\displaystyle (z_0)^2(b_0)^2 = (z_0b_0)^2 = a_0 (b_0)^2 (a_0)^{-1}=(b_0)^2

Thus z_0 is an involution. I then did a case by case analysis of the various commutators [a_0,b_0], [b_0,a_0b_0]=[b_0,b_0a_0], etc. and used manipulations similar to those above to show that all non-trivial commutators were equal to [a_0,b_0]. Compared with the proof above, this approach feels slightly more “hacky”, but it does seem to suggest more naturally why one might hope to reduced all the commutators to (expressions involving) [a_0,b_0].


For F’s sake

15 September, 2021

Just when I thought I was out, they pull me back in…

New version of 1301.4295 has just been posted to the arXiv. Ah, those halcyon days (as seen through rose-tinted spectacles) where I thought had a chance of keeping up with the (non-)amenability of F.

Catching up on some belated announcements

23 May, 2021

In the blog posts from last year, I was only mentioning the newly posted preprints which were single-authored, but I neglected to mention three co-authored papers which were written up and submitted during 2020. Originally my plan was to wait until I had some further commentary or explanation to offer before posting about these three papers, but given the long-standing writer’s block on this blog, it seems more constructive to put up some “belated announcements” which can be referred back to, albeit not in any proper order.


The following paper was written up during the summer of 2020, submitted in September 2020, accepted in March 2021, and (after some unfortunate issues with the production process) has just been published online.

Dual convolution for the affine group of the real line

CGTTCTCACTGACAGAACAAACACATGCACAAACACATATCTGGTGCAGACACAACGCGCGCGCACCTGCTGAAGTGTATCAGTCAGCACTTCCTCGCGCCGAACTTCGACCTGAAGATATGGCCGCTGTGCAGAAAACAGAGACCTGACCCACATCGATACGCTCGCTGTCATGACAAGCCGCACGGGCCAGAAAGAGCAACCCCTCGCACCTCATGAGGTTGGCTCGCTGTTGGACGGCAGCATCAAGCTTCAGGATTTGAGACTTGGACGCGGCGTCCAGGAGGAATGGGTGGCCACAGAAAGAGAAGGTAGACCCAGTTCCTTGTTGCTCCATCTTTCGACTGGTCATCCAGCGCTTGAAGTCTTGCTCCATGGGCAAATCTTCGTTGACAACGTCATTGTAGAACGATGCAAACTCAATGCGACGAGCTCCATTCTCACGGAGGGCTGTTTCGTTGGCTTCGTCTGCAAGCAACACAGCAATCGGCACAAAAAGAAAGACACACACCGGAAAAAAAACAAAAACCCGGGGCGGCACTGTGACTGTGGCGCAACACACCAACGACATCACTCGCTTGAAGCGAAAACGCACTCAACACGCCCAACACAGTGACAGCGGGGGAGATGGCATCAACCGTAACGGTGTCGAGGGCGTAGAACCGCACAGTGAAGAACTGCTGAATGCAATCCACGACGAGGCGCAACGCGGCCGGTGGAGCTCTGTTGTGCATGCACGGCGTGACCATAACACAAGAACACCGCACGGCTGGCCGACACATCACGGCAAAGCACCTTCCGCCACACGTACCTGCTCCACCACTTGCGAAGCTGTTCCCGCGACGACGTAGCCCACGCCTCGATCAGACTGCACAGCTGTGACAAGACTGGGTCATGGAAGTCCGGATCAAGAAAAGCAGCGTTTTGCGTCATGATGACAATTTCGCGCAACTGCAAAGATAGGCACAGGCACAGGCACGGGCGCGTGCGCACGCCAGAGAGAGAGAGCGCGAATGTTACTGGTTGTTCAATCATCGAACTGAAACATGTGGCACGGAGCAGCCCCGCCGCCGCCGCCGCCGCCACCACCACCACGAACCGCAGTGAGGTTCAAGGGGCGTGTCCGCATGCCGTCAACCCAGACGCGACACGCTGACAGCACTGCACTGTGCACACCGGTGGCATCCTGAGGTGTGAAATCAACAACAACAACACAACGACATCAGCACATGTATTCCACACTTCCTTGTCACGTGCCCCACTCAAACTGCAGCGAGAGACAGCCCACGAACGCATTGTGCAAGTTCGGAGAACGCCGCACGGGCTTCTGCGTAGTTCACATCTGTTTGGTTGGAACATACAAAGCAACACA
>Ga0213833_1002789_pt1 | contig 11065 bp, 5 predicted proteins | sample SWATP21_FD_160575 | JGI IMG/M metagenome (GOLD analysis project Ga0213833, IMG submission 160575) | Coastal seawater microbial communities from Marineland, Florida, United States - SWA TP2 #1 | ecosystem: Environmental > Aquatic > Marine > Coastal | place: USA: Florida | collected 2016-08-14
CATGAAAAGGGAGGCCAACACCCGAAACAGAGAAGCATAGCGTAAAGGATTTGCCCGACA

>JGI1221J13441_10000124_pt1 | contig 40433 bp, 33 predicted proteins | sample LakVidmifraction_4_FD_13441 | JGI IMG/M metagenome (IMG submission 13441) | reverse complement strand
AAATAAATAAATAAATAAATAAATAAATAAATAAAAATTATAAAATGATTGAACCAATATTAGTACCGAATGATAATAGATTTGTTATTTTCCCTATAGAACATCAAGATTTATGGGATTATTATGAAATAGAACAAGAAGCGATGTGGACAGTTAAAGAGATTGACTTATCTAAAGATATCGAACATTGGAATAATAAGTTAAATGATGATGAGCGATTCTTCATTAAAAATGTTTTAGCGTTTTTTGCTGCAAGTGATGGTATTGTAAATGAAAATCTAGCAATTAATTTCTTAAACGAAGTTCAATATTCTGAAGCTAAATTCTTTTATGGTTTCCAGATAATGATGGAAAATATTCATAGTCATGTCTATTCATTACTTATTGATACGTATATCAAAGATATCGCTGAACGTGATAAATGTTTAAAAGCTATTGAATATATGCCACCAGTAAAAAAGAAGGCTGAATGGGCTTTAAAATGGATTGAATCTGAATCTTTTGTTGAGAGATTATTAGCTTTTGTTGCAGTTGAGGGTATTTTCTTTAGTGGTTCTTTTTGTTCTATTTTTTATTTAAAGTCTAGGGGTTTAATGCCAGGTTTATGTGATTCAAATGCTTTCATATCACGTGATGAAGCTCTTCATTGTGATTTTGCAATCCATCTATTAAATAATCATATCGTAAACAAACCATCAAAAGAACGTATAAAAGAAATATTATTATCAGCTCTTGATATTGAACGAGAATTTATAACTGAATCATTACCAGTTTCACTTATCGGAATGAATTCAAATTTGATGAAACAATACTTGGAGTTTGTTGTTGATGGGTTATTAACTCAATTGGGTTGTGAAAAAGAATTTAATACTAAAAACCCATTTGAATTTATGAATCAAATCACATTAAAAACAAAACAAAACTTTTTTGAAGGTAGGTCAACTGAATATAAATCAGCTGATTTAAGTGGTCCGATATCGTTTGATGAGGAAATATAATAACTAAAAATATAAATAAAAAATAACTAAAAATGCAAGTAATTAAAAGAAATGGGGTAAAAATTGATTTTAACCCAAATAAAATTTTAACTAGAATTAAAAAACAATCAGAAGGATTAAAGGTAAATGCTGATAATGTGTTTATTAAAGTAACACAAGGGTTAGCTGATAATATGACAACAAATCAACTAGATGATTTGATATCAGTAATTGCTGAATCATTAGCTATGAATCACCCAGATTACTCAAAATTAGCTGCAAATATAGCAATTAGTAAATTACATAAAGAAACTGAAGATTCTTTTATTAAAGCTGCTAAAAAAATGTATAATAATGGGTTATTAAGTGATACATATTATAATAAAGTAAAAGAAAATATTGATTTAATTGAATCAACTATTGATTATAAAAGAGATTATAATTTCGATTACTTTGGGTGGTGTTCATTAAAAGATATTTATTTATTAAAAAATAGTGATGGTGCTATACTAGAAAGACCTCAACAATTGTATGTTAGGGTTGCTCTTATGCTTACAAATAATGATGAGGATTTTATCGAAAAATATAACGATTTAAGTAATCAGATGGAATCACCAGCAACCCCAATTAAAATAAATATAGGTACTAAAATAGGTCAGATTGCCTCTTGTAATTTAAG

Coauthor: M. Ghandehari

The Fourier algebra of the affine group of the real line has a natural identification, as a Banach space, with the space of trace-class operators on L^2({\mathbb R}^\times, dt/ |t|). In this paper we study the “dual convolution product” of trace-class operators that corresponds to pointwise product in the Fourier algebra. Answering a question raised in work of Eymard and Terp, we provide an intrinsic description of this operation which does not rely on the identification with the Fourier algebra, and obtain a similar result for the connected component of this affine group. In both cases we construct explicit derivations on the corresponding Banach algebras, verifying the derivation identity directly without requiring the inverse Fourier transform. We also initiate the study of the analogous Banach algebra structure for trace-class operators on L^p({\mathbb R}^\times, dt/ |t|) for p\in (1,2)\cup(2,\infty).

Published online as Complex Anal. Oper. Theory 15 (2021), no. 4, article 76.

A little extra context

Our adoption of the phrase “dual convolution” is due to an extremely helpful referee report on an older paper of ours; when we wrote the paper we directly studied the multiplication operation on L^1({\mathbb R}, {\mathcal S}_1({\sf H})) corresponding to pointwise product in the Fourier algebra of the real Heisenberg group, but it was the referee who pointed out to us a paper of Stinespring and the terminology “dual convolution”.

The original motivation for seeking an explicit formula for “dual convolution” for {\mathbb R}\rtimes{\mathbb R}^\times comes from an old derailed project (the one alluded to in the introduction and conclusion of the “alternating 2-cocycles on A(G)” paper mentioned here). However, Mahya and I decided to omit mention of this connection, since results in this direction remain partial/incomplete, and since the present paper is long enough.